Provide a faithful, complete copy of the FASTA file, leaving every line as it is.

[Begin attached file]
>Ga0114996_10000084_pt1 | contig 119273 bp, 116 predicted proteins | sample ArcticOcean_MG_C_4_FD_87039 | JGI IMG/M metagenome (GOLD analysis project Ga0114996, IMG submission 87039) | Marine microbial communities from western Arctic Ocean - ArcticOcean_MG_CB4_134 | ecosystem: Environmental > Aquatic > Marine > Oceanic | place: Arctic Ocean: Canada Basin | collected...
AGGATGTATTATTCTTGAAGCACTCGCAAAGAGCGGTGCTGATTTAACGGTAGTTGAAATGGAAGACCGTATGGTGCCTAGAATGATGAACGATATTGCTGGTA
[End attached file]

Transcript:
>Ga0114996_10000084_pt1 | contig 119273 bp, 116 predicted proteins | sample ArcticOcean_MG_C_4_FD_87039 | JGI IMG/M metagenome (GOLD analysis project Ga0114996, IMG submission 87039) | Marine microbial communities from western Arctic Ocean - ArcticOcean_MG_CB4_134 | ecosystem: Environmental > Aquatic > Marine > Oceanic | place: Arctic Ocean: Canada Basin | collected...
AGGATGTATTATTCTTGAAGCACTCGCAAAGAGCGGTGCTGATTTAACGGTAGTTGAAATGGAAGACCGTATGGTGCCTAGAATGATGAACGATATTGCTGGTA